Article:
Is this a zero-sum trade-off we must accept? Where the public’s perspective needs to be over-ruled for the greater good of an economic vision or the maintaining of orderly governance? Where the opinion of Southgate Council must prevail against the opinion of the people in the community in order to protect prosperity or the stability of our governing institutions?
In the eyes of Common Ground, too much of our history as a community has been characterized by exactly that conceptual framework. And clearly this way of framing the problem has not been helpful in realizing our potential as a community. For your evidence, look beyond the howls of community protest at the Oct. 12th meeting. Look to the shuttered shops on Dundalk’s main street. Look to the detached cynicism implicit in our municipal election turn-out. Look at the delta between the “waste-centric” economic development vision pressed by the Township over successive administrations and the economic development ideas shared in SPIRG’s World Café – or even the Township website. And as you look forward, ask whether this frame offers any prospect of peace in the ongoing rift that is evident between our Council’s choices and our community’s feelings around the acceptability of waste-focused industry as the driver of our regional economic identity?
How can we move forward from this impasse? For our olive branch we will concede that the public is not reasonably entitled to the expectation that our elected officials will hold a plebiscite on every issue upon which there is a spectrum of opinion within the community. Doing so would be a panacea only if wrong-headed thinking was a phenomenon restricted only to small groups of people. And we know that’s not true. But in exchange, would it be too much to ask Council to concede that the public does have an inviolable right to expect our elected officials, and the staff they guide, to govern their decisions with a sensitivity to all the dimensions of an issue the public cares about. With thoughtfully-designed, carefully researched, evidence-based decision processes conducted in clear public view. And with humility around the possibility that earlier opinions and decisions should occasionally be subject to reexamination?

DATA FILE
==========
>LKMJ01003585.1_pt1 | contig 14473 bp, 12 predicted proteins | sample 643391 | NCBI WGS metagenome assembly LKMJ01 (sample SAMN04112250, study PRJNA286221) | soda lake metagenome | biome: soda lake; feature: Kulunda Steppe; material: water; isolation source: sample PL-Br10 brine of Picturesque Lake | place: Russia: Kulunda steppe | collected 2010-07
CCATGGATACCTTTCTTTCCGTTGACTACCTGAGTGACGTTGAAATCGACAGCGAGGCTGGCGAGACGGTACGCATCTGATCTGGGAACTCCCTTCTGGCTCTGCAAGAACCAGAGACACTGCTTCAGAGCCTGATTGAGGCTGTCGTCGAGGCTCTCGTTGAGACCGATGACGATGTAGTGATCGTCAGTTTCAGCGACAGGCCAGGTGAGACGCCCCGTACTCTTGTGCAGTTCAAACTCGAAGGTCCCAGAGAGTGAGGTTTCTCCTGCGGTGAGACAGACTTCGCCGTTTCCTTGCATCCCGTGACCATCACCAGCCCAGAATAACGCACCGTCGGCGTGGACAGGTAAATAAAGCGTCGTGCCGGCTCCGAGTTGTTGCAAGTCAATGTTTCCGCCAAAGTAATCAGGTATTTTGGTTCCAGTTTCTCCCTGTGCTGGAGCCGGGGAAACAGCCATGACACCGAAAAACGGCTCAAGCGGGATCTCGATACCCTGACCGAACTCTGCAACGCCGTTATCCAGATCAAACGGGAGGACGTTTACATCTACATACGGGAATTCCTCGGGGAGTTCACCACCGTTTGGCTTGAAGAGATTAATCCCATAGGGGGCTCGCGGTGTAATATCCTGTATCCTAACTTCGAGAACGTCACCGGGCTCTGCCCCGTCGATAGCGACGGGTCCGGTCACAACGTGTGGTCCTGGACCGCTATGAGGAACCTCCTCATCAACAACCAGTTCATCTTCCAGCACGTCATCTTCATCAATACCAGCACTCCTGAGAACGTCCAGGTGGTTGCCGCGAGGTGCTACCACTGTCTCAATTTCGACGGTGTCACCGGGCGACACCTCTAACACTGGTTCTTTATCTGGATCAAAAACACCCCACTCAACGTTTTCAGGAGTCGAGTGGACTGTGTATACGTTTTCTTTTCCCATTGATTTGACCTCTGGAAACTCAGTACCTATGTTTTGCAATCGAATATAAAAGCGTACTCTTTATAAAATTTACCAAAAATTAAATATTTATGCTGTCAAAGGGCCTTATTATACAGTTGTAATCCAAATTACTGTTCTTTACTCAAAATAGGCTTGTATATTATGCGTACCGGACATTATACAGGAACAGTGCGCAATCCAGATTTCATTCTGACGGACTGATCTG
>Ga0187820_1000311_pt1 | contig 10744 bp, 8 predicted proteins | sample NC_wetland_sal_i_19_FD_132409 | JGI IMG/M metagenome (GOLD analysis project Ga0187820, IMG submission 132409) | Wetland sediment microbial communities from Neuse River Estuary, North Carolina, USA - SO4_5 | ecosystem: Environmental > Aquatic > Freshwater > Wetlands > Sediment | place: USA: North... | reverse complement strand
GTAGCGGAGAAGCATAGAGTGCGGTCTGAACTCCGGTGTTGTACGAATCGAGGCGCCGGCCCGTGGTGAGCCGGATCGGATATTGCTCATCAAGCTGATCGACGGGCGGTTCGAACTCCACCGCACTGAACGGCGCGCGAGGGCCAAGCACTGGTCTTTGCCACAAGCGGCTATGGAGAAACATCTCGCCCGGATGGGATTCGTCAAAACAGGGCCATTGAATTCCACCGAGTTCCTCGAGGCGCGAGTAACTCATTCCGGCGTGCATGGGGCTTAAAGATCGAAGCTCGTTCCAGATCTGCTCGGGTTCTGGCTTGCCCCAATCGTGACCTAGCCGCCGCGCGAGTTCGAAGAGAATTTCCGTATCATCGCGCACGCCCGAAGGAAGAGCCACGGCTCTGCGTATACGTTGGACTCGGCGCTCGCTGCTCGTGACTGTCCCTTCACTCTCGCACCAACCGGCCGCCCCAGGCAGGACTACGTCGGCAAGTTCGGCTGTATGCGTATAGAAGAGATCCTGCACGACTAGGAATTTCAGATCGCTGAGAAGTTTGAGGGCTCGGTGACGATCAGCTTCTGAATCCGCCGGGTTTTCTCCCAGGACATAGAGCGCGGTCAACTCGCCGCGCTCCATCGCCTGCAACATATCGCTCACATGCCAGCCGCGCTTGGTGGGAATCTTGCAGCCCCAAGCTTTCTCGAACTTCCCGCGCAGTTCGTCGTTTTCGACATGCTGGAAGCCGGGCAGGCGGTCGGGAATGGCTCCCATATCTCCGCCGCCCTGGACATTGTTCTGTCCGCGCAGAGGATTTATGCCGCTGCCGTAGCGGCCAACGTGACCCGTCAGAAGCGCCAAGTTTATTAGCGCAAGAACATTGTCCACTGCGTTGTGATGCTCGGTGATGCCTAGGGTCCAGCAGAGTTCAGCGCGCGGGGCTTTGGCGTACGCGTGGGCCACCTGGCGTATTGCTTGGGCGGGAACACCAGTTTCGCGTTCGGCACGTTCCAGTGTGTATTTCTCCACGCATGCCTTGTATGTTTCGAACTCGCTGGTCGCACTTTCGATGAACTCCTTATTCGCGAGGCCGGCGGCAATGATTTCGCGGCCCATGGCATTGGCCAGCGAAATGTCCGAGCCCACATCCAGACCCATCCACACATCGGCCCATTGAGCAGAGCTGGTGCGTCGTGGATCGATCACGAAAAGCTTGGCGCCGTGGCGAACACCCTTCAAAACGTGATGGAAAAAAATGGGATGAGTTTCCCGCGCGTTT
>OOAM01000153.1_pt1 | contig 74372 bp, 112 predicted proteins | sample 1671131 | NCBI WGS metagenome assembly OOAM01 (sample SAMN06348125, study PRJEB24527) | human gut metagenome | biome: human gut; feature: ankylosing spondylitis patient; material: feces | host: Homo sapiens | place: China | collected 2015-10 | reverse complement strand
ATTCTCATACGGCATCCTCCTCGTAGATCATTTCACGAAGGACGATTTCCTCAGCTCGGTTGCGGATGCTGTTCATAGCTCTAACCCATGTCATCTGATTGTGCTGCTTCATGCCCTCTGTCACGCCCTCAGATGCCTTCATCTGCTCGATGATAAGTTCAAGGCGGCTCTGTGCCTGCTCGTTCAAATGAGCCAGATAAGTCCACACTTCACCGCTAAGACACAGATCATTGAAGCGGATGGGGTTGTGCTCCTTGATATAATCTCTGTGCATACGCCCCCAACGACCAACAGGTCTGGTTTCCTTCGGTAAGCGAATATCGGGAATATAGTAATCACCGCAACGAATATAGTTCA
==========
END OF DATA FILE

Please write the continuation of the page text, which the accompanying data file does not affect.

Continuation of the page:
In that context, we now return to the difference in opinion between our Municipal Government and the respondents to our surveys – to see if we can find a path forward to greater community alignment – one that does not require a winner and a loser - the domination of one group and one perspective by the other.
And here it is. We noted much earlier in the analysis of our survey results that the cohort of respondents should not be understood as statistically “representative” of the broader population of Southgate because they self-selected into the survey through their actions. That bias is actually helpful here.
Because these are the people who mustered the energy to set aside whatever else they were doing to come to public meetings. These are the people who proactively gathered information. These are the people who formed independent opinions. These are the people who took the social risk involved in communicating their perspective. These are the people who were optimistic enough to imagine that filling in that questionnaire might make a difference. Have you noticed the pattern yet? Those are all characteristics of the rare sub-species of humans we call “entrepreneurs.”